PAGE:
It’s written in traditional biographical style without much beyond a chronological telling needed because the story of Frederick Douglass is riveting in itself. That said, Blight is a master stylist and impeccable researcher.
The biography is detailed, it’s wonderfully well written, it and, as the New York Times said, “(it) treats Douglass as a man. Along with winning the Pulitzer Prize in 2018, it was one of their 10 Best Books of 2018 achieving a massive amount of critical acclaim.
Blight addresses the high points, the well known parts of Douglass’ life like his escape at age 20 from slavery with Anna helping him from that point. Then came his rise to prominence in writing and, a bit later, making his famous speeches. But Blight’s book also goes into his relationship with Lincoln who had the impossible job of maintaining a union of the entire United States, blacks, whites, abolitionists and slave holders. Lincoln was torn with his own ideas. And then there was the fiery abolitionist John Brown. Blight also has much to say about Douglass’ relationships with his wife Anna, a semi-literate black woman who stood by him from the age of and other women like the English Judith Griffiths and German Ottillee Assing. He and Anna had 5 children family difficulties as well as his glorious speechifying and passionate writings on his travels. Blight also covers Douglass’ less than candid autobiographies – three of them!
He lived to see the Civil War, Reconstruction, the Gilded Age and on until 1895 when he died of a heart attack at age 77. There was lots happening during all those years and Douglass was a part of much of it.
Oh my – I did need this book. It’s nothing fancy in any literary way except that the straightforwardness of Tyler is always soothing and comforting and in these difficult difficult times that is such a blessing. Covid is spiking here in North Dakota and California is on fire – (I moved here from California only a couple months ago – I still have friends and family there – some missing.)
The Redhead by the Side of the Road By Ann Tyler 2020 – 192 pages Read by McLeod Andrews / 4h 50m (Long Listed for the Booker Prize) Rating – 9.5 (for many reasons)
Also, it’s no wonder this was chosen for the Booker Long List. Who else can write like Tyler? Omg – she “gets it” about relationships, about family, about lots of things. But she’s not mushy and romantic – she’s real. The last beautifully skillful practitioner of that old fashioned American realism maybe, if realism is in the details.
Micah Mortimer is a single, 44 year-old computer tech with his own business, “Tech Hermit,” which he runs out of his two-bedroom basement apartment in east Baltimore (this is Ann Tyler). He’s somewhat thin with a nondescript appearance and he may be borderline Aspergers – but that’s a “may be borderline.” He does have a girlfriend, Cassia, a middle aged school teacher who’s also never been married. He’s a bit clueless when it comes to interpersonal relationships but he’s happy enough.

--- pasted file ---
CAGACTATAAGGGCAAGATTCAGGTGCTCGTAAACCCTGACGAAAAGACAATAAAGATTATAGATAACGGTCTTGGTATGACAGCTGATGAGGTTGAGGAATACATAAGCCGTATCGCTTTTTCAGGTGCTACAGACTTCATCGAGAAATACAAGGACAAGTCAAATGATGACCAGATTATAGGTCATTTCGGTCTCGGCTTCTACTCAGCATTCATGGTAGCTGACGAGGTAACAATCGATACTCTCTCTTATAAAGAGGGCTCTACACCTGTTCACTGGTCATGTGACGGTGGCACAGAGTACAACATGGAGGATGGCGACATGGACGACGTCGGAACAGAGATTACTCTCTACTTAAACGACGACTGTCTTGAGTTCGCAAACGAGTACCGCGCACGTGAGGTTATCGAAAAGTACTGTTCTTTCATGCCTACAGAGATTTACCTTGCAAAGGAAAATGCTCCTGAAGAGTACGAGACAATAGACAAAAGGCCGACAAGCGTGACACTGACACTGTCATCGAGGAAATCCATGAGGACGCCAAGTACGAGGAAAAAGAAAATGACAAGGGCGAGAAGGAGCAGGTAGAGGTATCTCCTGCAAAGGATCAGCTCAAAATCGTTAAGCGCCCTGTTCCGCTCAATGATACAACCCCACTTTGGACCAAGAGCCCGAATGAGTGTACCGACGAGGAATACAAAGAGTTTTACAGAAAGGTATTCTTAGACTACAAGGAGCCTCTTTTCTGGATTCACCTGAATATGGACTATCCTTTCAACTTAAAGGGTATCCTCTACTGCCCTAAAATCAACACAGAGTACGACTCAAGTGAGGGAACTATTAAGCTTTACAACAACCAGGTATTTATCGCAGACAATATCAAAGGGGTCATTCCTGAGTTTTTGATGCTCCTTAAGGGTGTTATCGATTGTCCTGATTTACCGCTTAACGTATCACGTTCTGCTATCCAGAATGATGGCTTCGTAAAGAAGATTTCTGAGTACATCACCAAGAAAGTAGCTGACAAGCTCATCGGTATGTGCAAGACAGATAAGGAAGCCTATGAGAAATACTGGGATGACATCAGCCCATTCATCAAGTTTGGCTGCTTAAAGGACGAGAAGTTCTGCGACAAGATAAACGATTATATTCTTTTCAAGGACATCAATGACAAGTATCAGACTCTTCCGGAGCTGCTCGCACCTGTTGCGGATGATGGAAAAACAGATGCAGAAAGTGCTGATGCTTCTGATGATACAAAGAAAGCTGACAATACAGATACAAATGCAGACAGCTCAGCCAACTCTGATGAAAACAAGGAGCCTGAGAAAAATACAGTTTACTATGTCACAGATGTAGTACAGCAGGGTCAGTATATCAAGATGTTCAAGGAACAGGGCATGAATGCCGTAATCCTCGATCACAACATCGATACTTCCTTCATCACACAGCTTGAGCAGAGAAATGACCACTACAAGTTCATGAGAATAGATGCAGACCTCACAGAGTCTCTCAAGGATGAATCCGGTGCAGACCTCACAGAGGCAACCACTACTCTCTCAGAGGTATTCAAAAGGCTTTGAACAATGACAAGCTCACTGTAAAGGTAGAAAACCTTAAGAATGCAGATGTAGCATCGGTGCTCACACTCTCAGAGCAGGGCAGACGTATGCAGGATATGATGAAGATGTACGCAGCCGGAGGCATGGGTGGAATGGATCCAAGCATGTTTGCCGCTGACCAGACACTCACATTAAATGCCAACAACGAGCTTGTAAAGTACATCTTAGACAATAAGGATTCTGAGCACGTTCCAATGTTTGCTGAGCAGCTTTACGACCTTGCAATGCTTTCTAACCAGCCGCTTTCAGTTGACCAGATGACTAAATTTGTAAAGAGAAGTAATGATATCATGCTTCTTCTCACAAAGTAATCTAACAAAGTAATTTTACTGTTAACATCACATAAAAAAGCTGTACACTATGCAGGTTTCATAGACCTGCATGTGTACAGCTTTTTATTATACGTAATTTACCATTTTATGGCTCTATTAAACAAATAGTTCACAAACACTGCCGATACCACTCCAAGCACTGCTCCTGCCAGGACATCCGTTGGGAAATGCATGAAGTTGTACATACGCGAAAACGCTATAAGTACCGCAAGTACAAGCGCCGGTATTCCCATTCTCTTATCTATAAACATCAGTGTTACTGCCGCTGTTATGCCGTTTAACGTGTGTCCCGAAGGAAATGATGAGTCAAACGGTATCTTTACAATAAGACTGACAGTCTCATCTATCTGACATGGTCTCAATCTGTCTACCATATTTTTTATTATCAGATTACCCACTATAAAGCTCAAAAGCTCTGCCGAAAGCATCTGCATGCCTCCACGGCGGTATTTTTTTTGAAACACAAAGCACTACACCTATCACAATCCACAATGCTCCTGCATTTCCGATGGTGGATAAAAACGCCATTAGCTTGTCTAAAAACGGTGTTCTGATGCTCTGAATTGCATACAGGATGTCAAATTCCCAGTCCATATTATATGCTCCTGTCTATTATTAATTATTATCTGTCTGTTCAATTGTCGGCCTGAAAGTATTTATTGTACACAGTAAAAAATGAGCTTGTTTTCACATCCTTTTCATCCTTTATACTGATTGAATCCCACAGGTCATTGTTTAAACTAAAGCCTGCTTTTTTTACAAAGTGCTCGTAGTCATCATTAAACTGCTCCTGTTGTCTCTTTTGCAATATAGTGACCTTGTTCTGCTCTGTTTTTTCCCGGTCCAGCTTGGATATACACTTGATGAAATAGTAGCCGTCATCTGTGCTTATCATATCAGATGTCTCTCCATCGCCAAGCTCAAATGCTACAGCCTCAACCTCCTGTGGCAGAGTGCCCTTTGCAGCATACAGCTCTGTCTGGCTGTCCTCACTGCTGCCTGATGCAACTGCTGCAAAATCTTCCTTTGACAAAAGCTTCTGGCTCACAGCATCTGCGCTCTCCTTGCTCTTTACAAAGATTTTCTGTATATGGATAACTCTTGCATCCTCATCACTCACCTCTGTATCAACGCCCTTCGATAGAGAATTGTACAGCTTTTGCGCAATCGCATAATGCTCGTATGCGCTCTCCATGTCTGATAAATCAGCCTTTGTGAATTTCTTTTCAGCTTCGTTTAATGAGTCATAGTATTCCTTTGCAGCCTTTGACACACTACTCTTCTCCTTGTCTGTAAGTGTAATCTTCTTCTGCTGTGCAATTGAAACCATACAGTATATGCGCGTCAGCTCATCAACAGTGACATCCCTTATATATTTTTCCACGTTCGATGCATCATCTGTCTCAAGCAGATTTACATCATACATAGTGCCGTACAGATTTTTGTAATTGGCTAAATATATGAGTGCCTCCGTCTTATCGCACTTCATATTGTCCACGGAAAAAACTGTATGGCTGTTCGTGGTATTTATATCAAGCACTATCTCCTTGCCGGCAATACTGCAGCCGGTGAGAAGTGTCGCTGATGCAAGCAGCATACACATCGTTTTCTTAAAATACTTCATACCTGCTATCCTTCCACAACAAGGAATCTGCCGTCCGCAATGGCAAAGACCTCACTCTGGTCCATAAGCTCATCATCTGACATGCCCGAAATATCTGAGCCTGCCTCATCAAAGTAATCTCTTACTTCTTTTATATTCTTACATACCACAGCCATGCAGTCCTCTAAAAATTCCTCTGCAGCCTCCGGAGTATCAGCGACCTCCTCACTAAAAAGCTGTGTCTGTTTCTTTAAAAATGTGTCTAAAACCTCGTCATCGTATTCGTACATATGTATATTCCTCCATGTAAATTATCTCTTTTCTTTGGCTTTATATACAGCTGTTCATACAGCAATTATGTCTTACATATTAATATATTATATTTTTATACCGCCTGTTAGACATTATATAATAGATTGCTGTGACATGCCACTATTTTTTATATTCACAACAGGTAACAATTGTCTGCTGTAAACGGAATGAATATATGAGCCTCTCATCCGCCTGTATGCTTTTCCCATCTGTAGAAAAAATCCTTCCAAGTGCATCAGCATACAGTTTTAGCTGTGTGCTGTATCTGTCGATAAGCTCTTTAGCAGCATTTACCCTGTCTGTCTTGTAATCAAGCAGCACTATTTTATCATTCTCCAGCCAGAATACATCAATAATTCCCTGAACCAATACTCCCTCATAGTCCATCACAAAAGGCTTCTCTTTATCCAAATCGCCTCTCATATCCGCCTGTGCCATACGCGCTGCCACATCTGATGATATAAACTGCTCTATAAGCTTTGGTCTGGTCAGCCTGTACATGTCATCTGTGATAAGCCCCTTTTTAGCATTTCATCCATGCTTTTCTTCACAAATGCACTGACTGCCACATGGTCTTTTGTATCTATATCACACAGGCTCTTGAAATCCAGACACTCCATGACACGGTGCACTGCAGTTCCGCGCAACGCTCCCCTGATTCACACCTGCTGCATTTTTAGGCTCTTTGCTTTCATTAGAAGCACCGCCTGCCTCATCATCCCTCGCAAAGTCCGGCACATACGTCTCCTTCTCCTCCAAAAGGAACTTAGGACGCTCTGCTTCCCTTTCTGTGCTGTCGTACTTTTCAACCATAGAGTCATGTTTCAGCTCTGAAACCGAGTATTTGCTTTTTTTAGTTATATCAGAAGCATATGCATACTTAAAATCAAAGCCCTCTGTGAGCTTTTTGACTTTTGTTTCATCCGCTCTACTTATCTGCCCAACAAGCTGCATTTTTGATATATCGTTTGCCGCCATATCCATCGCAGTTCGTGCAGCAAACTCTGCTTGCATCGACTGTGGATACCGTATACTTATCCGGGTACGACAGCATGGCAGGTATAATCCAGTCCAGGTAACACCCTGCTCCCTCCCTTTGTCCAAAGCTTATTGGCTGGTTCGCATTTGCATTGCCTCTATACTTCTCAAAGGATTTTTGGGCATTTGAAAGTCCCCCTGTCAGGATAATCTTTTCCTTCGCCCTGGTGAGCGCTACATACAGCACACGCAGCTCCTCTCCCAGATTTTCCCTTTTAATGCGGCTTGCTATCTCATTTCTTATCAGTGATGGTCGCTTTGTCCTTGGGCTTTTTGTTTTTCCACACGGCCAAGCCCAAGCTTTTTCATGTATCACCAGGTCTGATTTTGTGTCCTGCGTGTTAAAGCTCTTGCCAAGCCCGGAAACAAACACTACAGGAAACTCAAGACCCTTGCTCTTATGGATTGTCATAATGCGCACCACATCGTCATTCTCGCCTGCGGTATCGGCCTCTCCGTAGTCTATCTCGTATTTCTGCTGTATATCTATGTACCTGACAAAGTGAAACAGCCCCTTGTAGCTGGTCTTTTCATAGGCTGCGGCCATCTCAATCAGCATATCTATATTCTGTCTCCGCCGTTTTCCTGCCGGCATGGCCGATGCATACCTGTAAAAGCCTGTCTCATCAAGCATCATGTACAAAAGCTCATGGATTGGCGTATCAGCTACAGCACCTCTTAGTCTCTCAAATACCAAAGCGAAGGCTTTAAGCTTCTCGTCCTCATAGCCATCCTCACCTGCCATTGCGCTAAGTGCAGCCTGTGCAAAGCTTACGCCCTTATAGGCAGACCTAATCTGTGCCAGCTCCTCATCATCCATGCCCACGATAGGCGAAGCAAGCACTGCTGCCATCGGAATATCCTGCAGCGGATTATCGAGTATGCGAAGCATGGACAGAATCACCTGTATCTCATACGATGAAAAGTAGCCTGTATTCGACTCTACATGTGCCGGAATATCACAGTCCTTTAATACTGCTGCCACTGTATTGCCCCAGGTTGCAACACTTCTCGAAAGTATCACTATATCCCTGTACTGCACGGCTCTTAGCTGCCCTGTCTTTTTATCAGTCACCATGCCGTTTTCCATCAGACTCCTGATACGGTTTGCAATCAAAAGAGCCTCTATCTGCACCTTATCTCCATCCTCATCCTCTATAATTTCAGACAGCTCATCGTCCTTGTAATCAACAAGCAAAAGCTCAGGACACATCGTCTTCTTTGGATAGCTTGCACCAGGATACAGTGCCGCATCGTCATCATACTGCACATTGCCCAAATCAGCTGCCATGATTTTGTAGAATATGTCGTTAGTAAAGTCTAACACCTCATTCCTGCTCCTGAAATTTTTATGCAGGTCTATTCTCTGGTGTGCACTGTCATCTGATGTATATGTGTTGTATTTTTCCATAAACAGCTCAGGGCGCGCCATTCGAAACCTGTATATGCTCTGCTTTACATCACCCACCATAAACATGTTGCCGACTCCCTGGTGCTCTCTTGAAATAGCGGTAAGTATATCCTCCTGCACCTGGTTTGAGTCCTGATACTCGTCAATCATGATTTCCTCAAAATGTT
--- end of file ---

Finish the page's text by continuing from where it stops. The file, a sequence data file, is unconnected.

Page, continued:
This is the last of the Shetland Island Mystery series which features a Detective Inspector named Jimmy Perez. There is a definite overarching plot which means the books are better read in order of publication. This is what I did with a binge of reading of books 3 through 6.
Wild Fire by Anne Cleeves 2018 / 416 pages Read by Kenny Blythe 10h 44m Rating: A- / mystery #8 in the Shetland Series
The Four Seasons Quartet • Raven Black (2006); Gold Dagger Award • White Nights (2008) • Red Bones (2009) • Blue Lightning (2010)
The Four Elements Quartet • Dead Water (2013) • Thin Air (2014) • Cold Earth (2016) • Wild Fire (2018)
In this final book in the series, Emma Shearer, an off-island based nanny for a local family, is found hanging from a rafter in a barn. Jimmy and his supervising detective Willow Reeves along with his assistant Sandy Wilson (male) do the usual investigating and interviewing to proceed through the case. We also read the interactions of some of the characters/ suspects. Of particular note and interest is an 11-year old boy named Christopher who is autistic and has recently moved to the island with his family. He has problems at school and sometimes plays with matches. Fires figure prominently in the story. Abuse and bullying as well as dysfunctional families are some other themes.
The overarching plot has Jimmy and the now pregnant Willow still not quite committing – Jimmy comes with a lot of baggage (read the prior 7 books first).
Overall I very much enjoyed these books which I would categorize as being somewhere between traditional and cozy mysteries – maybe more traditional than cozy. They are traditional because there is a definite murder and a cast of suspects so it’s a who-done-it with a professional detective and his procedures solving the crime. But there’s a cozy element because of the close attention to setting and the various love stories of some of the main characters. I might try another Cleeves series – we’ll see.
So I read this a second time and in some ways appreciated it much more. I understood better Childs’ lapsing into the poetic, but I got a lot of info this time which I’d missed the first reading. My first reading I gave the book a 9.75, but that’s before letting it settle a bit and rereading it. That rating was due to the first excitement of the book. This time an 8.5 is an okay rating. I found shortcomings.
House of Rain: Tracking a Vanished Civilization Across the American Southwest by Craig Childs 2007 / 482 pages read by author – 15h 21m rating: 8 / Native American history – archeology *******